Did I mention that my rambling has gotten worse? That sentence was how many lines long... geez.

The moral of the story is that we're changed but it's as if we're in a playground. Our choices here don't impact our career (in theory). Mostly, I'm thinking of my internship with that thought. I'm using this experience as an opportunity to practice being at a real internship, practice for Accenture and EMC this summer. It's actually really helpful to see what I'll be able to get away with and what won't fly even whenconsidering what the different expectations will hold. I guess it's like I get to expell all the bad habits now... to include blogging while at work (oops).

So now that the kvetching is over, let's talk shop a little bit. I've been living in another culture for so long, I sometimes forget that all of you are sort of watching this game from the bleechers. I love Ireland. Despite the ups and downs in my personal life and the various other concerns that have come up, this semester will go down in my Wikipedia page as one of the best experiences ever. I am eternally grateful to my parents, Paul, Laura, and Brian, for their unending support, latenight phonecalls (my time, not theirs) - I could not have been here in Dublin without their support.

By the way, remember that melodramatic post a while ago about needing to find that "BIG" answer... some sort of wholistic change?  Well I found it.  Let me tell you a secret - it was with me the whole time.  Basically, I got a dose of reality - some would call it a good smattering of perspective.  Not only have I finally grown to see my parents as good friends instead of those people that try to embarrass me all the time, but I've found myself.  I've found the internal value in myself that doesn't require external validation for me to know that I'm me and that's really ok.

While my world no longer plays like a Las Vegas slot machine, I can tell there are going to be many, many new adventures to be had and all I have to do is be patient for them.  Hopefully you all will be a part of that with me.  I intend to quintuple efforts for this blog between now and my return.  There will be a few post-return entries that will hopefully have some interesting stories.  Then I'll be archiving these posts into my other blog, http://www.jamesmconnors.com under their own tags so they don't disappear when the jamesindublin domain expires.  Thank you for stopping by - I hope to see you next time!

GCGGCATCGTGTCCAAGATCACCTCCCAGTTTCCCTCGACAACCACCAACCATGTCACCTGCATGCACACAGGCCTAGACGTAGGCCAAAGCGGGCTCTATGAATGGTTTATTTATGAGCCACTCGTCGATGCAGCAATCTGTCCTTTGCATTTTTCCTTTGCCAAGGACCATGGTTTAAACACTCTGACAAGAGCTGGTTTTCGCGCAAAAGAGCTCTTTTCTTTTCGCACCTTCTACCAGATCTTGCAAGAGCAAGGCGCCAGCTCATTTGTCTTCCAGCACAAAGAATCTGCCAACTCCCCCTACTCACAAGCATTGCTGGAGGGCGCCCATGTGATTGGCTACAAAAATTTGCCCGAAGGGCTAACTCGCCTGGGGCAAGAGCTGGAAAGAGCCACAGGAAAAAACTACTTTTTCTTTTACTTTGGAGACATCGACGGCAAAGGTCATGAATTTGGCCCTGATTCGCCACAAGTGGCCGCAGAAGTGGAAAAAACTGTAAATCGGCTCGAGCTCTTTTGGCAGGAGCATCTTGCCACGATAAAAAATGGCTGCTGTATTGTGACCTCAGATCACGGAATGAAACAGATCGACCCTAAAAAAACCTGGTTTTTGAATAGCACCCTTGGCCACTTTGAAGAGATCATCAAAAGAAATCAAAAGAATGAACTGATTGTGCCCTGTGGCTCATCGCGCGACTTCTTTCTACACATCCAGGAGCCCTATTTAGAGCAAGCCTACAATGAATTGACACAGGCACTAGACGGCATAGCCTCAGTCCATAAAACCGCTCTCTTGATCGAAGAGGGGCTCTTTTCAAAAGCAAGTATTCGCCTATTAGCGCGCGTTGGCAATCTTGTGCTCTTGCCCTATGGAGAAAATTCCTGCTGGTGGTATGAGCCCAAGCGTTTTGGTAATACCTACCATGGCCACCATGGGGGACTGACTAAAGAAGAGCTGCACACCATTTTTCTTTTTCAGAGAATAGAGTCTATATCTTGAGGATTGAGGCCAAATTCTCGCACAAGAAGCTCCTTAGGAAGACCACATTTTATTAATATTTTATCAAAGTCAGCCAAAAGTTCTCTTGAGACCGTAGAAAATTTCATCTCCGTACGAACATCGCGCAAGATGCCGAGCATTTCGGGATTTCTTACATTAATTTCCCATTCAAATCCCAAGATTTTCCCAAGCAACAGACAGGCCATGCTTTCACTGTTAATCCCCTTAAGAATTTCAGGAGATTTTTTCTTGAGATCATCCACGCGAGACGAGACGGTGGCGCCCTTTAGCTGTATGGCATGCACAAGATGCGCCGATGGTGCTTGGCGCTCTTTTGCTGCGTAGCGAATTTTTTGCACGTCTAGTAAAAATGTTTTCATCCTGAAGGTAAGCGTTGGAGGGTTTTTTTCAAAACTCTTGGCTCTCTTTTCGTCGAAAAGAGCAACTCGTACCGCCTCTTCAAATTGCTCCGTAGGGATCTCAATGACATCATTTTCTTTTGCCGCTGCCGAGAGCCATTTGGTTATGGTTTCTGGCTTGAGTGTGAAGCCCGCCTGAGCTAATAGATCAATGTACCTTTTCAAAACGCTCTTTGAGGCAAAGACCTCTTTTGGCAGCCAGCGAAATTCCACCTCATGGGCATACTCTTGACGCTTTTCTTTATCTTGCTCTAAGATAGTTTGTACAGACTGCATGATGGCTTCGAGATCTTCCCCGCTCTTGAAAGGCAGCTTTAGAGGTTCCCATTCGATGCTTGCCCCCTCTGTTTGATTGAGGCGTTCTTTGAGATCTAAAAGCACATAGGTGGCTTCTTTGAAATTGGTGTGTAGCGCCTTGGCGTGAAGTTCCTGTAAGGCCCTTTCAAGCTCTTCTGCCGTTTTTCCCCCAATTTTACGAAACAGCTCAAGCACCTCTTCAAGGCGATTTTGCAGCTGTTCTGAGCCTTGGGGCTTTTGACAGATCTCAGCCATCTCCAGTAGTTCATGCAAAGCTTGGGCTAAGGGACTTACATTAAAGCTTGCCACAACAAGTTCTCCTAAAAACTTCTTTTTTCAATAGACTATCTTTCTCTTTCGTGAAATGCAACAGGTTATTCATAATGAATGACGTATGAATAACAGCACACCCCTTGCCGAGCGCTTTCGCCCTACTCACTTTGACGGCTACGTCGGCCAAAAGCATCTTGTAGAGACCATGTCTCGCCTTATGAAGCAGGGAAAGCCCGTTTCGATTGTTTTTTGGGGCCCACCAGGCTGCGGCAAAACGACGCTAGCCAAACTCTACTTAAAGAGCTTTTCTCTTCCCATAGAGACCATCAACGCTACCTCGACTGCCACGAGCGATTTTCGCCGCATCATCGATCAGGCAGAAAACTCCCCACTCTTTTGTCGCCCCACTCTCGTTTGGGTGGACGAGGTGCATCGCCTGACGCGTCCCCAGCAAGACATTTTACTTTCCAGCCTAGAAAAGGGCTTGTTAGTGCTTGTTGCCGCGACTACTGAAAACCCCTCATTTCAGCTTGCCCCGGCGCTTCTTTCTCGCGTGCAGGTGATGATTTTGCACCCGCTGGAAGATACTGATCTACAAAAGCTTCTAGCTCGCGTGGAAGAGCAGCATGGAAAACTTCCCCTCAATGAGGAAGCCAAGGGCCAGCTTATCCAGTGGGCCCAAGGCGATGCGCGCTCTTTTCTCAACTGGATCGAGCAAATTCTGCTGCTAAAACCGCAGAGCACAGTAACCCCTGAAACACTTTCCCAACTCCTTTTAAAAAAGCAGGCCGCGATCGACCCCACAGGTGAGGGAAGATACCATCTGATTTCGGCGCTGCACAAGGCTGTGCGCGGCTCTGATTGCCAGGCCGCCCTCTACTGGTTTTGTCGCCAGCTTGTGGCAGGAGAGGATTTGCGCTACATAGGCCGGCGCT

Clogged Tubes - A World's Move to Broadband; [Originally Published with UCD Observer]

Clogged Tubes - A world's Move to Broadband Most University students take for granted that there is going to be fast internet connections around them these days.  We have grown up with the likes of YouTube, Google, Limewire, Kazaa, and the rest.  In fact, there is a lot of technology driving your ability to download podcasts, watch your friends' antics online, and even get your course information online.  However, no computers in the world would be able to get you information if it were not for a little something called Broadband.

What is Broadband?

Broadband is a telecommunications technology that runs both at a hardware level (physical wires etc.) as well as a data level.  In its basic form, broadband is a network of high bandwidth cables spreading throughout the world.  High bandwidth refers to the amount of information that one can send at one time over the internet signal.  On campus, we have high bandwidth wireless and wired connections that allow large amounts of data to be moved at once - approximately 100 Megabits (100,000,000 bits) per second for the wired connections in the Quinn School of Management.  Once that information leaves the University network, it is most likely passed off to the greater "internet" over a T3 or Fiber Optic connection.  These two connections are VERY high bandwidth connections that allow the highest speeds and data transfer rates.  From there, a series of smart switches, also known as routers, process the information and direct it to its intended destination e.g. YouTube video data being sent to your computer.

Who has Broadband?

Unfortunately, not everyone in this country is lucky enough to be on campus with such good connections.  In fact, only about eighteen and a half percent of households in the Republic of Ireland have broadband connections and the country ranks thirty-fourth in the world for number of broadband internet users.  What do these other seventy-one percent use to connect to the internet?  Usually dial-up connections over ordinary phone lines or a technology known as DSL, which stands for designated service line.  These connections are faster than ten years ago but still do not approach the speeds of modern broadband services available.  Dialup connections rely on an old backbone of telephone wires that then connect to the modern "internet" through a node or entry point.  The data then follows a similar path to the YouTube video in the first example.